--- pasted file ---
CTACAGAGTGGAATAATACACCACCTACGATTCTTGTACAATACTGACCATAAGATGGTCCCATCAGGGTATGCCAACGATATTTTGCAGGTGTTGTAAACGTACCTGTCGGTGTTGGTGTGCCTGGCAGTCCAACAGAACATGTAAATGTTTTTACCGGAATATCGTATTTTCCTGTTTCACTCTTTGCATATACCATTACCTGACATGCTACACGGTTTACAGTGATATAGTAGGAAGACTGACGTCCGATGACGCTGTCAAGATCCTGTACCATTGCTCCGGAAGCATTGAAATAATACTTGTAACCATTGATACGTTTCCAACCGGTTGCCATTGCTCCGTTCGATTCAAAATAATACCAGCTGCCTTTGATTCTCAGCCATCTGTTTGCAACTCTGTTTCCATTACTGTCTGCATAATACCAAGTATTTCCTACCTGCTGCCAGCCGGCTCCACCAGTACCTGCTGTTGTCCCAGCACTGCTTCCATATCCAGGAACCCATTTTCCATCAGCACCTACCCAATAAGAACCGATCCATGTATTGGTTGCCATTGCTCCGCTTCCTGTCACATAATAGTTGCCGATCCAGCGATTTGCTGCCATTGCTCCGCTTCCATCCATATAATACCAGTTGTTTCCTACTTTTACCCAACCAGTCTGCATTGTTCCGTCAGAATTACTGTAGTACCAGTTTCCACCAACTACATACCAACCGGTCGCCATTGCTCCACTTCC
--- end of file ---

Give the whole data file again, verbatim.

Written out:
CTACAGAGTGGAATAATACACCACCTACGATTCTTGTACAATACTGACCATAAGATGGTCCCATCAGGGTATGCCAACGATATTTTGCAGGTGTTGTAAACGTACCTGTCGGTGTTGGTGTGCCTGGCAGTCCAACAGAACATGTAAATGTTTTTACCGGAATATCGTATTTTCCTGTTTCACTCTTTGCATATACCATTACCTGACATGCTACACGGTTTACAGTGATATAGTAGGAAGACTGACGTCCGATGACGCTGTCAAGATCCTGTACCATTGCTCCGGAAGCATTGAAATAATACTTGTAACCATTGATACGTTTCCAACCGGTTGCCATTGCTCCGTTCGATTCAAAATAATACCAGCTGCCTTTGATTCTCAGCCATCTGTTTGCAACTCTGTTTCCATTACTGTCTGCATAATACCAAGTATTTCCTACCTGCTGCCAGCCGGCTCCACCAGTACCTGCTGTTGTCCCAGCACTGCTTCCATATCCAGGAACCCATTTTCCATCAGCACCTACCCAATAAGAACCGATCCATGTATTGGTTGCCATTGCTCCGCTTCCTGTCACATAATAGTTGCCGATCCAGCGATTTGCTGCCATTGCTCCGCTTCCATCCATATAATACCAGTTGTTTCCTACTTTTACCCAACCAGTCTGCATTGTTCCGTCAGAATTACTGTAGTACCAGTTTCCACCAACTACATACCAACCGGTCGCCATTGCTCCACTTCC